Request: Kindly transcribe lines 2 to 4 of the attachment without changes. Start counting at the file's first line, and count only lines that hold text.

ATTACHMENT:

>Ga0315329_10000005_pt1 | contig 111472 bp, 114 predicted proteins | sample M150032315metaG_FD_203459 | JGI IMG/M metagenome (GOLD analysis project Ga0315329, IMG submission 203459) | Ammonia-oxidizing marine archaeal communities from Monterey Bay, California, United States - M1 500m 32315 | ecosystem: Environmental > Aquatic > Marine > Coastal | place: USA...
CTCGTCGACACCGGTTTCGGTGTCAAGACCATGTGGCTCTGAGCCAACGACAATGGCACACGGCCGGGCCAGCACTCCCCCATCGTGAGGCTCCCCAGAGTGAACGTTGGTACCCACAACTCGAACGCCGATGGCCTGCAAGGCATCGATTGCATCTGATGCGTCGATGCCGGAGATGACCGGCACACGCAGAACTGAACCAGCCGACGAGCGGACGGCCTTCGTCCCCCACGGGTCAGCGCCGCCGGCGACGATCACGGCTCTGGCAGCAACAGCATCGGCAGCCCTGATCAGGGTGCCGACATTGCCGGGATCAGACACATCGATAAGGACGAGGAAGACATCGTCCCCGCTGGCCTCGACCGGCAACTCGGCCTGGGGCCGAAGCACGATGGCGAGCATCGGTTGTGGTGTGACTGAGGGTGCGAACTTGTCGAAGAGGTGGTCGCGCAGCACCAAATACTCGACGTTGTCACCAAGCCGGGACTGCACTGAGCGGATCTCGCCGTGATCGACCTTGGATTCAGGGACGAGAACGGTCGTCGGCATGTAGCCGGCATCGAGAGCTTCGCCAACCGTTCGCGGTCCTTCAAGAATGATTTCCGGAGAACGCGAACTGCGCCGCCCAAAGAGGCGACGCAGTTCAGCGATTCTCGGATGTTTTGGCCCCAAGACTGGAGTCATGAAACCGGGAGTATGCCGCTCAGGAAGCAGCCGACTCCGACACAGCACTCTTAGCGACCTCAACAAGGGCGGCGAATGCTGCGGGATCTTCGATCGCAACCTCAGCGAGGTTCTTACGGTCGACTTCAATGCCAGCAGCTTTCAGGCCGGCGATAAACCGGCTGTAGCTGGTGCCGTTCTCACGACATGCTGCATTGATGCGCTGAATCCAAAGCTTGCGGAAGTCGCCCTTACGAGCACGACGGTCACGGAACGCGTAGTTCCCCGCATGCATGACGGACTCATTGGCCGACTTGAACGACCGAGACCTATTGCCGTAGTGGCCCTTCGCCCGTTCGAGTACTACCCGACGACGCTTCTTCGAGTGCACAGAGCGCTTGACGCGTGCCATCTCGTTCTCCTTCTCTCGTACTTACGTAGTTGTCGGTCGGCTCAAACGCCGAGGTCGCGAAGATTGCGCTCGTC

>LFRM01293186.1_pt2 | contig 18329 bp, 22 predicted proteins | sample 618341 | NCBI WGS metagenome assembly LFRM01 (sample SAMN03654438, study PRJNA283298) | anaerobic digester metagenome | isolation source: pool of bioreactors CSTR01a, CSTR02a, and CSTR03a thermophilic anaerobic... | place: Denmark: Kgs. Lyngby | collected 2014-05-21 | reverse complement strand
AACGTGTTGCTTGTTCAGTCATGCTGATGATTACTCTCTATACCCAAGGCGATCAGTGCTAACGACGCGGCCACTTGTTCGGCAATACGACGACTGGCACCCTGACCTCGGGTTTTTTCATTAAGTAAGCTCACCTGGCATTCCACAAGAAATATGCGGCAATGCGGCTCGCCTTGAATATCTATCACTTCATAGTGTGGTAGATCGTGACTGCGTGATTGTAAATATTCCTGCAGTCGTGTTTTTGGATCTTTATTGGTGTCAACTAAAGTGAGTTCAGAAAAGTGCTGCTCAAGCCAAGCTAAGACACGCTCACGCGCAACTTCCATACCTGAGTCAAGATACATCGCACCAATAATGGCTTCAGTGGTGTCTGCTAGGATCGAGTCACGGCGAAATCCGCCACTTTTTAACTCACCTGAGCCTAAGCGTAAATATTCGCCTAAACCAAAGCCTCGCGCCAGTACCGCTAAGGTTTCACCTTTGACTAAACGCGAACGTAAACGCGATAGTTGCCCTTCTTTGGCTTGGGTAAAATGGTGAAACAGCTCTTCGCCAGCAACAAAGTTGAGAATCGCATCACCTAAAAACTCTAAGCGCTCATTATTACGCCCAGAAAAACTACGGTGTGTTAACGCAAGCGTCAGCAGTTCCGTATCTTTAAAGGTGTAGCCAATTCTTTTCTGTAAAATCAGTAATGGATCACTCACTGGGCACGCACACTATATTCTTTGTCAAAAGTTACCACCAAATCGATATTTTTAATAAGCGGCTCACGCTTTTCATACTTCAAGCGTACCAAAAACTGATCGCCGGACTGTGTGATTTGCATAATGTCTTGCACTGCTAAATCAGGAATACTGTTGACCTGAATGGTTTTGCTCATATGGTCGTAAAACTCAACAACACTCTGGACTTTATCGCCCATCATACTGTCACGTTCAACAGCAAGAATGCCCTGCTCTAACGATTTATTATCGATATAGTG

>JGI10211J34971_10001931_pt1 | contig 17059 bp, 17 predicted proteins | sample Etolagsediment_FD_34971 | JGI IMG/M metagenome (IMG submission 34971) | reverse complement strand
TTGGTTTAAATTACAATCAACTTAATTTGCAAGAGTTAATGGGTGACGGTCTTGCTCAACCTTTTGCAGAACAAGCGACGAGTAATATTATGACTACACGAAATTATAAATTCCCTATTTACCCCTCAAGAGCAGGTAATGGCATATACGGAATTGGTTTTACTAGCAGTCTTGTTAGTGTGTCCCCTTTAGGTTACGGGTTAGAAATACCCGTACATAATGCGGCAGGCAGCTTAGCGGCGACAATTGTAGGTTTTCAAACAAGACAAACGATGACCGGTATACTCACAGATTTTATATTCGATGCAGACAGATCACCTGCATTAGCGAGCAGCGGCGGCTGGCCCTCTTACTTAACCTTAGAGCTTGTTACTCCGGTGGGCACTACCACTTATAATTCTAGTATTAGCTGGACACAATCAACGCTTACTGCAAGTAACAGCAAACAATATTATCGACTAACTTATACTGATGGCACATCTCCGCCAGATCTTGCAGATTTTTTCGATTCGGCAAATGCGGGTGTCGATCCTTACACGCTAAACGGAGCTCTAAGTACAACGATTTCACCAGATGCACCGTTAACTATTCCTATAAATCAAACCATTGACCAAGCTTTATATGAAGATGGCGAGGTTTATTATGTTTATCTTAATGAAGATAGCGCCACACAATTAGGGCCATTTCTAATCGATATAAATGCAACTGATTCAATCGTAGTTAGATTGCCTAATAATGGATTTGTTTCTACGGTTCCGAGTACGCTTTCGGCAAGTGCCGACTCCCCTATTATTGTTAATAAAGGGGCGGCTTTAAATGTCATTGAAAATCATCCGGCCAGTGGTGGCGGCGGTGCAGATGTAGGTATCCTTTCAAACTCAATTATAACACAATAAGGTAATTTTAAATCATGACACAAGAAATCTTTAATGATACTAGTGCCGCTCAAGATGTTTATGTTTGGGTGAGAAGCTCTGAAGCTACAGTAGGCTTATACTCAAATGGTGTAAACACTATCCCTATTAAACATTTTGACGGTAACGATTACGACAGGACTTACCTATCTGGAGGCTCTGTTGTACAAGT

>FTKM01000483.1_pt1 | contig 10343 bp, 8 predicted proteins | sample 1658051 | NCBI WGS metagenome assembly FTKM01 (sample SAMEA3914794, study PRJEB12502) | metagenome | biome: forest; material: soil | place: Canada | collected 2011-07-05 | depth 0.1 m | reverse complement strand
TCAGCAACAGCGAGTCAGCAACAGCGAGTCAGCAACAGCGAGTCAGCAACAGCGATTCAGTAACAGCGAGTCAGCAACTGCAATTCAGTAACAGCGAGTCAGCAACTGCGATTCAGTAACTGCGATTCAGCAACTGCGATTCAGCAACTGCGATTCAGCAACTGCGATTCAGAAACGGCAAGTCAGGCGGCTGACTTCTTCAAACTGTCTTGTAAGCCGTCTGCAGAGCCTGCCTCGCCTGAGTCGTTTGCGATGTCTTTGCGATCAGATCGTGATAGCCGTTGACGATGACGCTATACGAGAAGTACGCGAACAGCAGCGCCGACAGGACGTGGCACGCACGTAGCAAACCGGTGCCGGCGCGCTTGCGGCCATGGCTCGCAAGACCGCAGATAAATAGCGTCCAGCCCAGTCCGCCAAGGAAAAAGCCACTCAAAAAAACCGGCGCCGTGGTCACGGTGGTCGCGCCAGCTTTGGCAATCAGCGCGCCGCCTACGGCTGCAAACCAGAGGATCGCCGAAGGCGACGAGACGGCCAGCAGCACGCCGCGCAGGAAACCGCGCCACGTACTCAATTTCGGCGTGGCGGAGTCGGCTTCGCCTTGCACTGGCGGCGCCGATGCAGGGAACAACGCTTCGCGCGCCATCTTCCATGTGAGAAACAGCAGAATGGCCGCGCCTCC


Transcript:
CTCGTCGACACCGGTTTCGGTGTCAAGACCATGTGGCTCTGAGCCAACGACAATGGCACACGGCCGGGCCAGCACTCCCCCATCGTGAGGCTCCCCAGAGTGAACGTTGGTACCCACAACTCGAACGCCGATGGCCTGCAAGGCATCGATTGCATCTGATGCGTCGATGCCGGAGATGACCGGCACACGCAGAACTGAACCAGCCGACGAGCGGACGGCCTTCGTCCCCCACGGGTCAGCGCCGCCGGCGACGATCACGGCTCTGGCAGCAACAGCATCGGCAGCCCTGATCAGGGTGCCGACATTGCCGGGATCAGACACATCGATAAGGACGAGGAAGACATCGTCCCCGCTGGCCTCGACCGGCAACTCGGCCTGGGGCCGAAGCACGATGGCGAGCATCGGTTGTGGTGTGACTGAGGGTGCGAACTTGTCGAAGAGGTGGTCGCGCAGCACCAAATACTCGACGTTGTCACCAAGCCGGGACTGCACTGAGCGGATCTCGCCGTGATCGACCTTGGATTCAGGGACGAGAACGGTCGTCGGCATGTAGCCGGCATCGAGAGCTTCGCCAACCGTTCGCGGTCCTTCAAGAATGATTTCCGGAGAACGCGAACTGCGCCGCCCAAAGAGGCGACGCAGTTCAGCGATTCTCGGATGTTTTGGCCCCAAGACTGGAGTCATGAAACCGGGAGTATGCCGCTCAGGAAGCAGCCGACTCCGACACAGCACTCTTAGCGACCTCAACAAGGGCGGCGAATGCTGCGGGATCTTCGATCGCAACCTCAGCGAGGTTCTTACGGTCGACTTCAATGCCAGCAGCTTTCAGGCCGGCGATAAACCGGCTGTAGCTGGTGCCGTTCTCACGACATGCTGCATTGATGCGCTGAATCCAAAGCTTGCGGAAGTCGCCCTTACGAGCACGACGGTCACGGAACGCGTAGTTCCCCGCATGCATGACGGACTCATTGGCCGACTTGAACGACCGAGACCTATTGCCGTAGTGGCCCTTCGCCCGTTCGAGTACTACCCGACGACGCTTCTTCGAGTGCACAGAGCGCTTGACGCGTGCCATCTCGTTCTCCTTCTCTCGTACTTACGTAGTTGTCGGTCGGCTCAAACGCCGAGGTCGCGAAGATTGCGCTCGTC

>LFRM01293186.1_pt2 | contig 18329 bp, 22 predicted proteins | sample 618341 | NCBI WGS metagenome assembly LFRM01 (sample SAMN03654438, study PRJNA283298) | anaerobic digester metagenome | isolation source: pool of bioreactors CSTR01a, CSTR02a, and CSTR03a thermophilic anaerobic... | place: Denmark: Kgs. Lyngby | collected 2014-05-21 | reverse complement strand
AACGTGTTGCTTGTTCAGTCATGCTGATGATTACTCTCTATACCCAAGGCGATCAGTGCTAACGACGCGGCCACTTGTTCGGCAATACGACGACTGGCACCCTGACCTCGGGTTTTTTCATTAAGTAAGCTCACCTGGCATTCCACAAGAAATATGCGGCAATGCGGCTCGCCTTGAATATCTATCACTTCATAGTGTGGTAGATCGTGACTGCGTGATTGTAAATATTCCTGCAGTCGTGTTTTTGGATCTTTATTGGTGTCAACTAAAGTGAGTTCAGAAAAGTGCTGCTCAAGCCAAGCTAAGACACGCTCACGCGCAACTTCCATACCTGAGTCAAGATACATCGCACCAATAATGGCTTCAGTGGTGTCTGCTAGGATCGAGTCACGGCGAAATCCGCCACTTTTTAACTCACCTGAGCCTAAGCGTAAATATTCGCCTAAACCAAAGCCTCGCGCCAGTACCGCTAAGGTTTCACCTTTGACTAAACGCGAACGTAAACGCGATAGTTGCCCTTCTTTGGCTTGGGTAAAATGGTGAAACAGCTCTTCGCCAGCAACAAAGTTGAGAATCGCATCACCTAAAAACTCTAAGCGCTCATTATTACGCCCAGAAAAACTACGGTGTGTTAACGCAAGCGTCAGCAGTTCCGTATCTTTAAAGGTGTAGCCAATTCTTTTCTGTAAAATCAGTAATGGATCACTCACTGGGCACGCACACTATATTCTTTGTCAAAAGTTACCACCAAATCGATATTTTTAATAAGCGGCTCACGCTTTTCATACTTCAAGCGTACCAAAAACTGATCGCCGGACTGTGTGATTTGCATAATGTCTTGCACTGCTAAATCAGGAATACTGTTGACCTGAATGGTTTTGCTCATATGGTCGTAAAACTCAACAACACTCTGGACTTTATCGCCCATCATACTGTCACGTTCAACAGCAAGAATGCCCTGCTCTAACGATTTATTATCGATATAGTG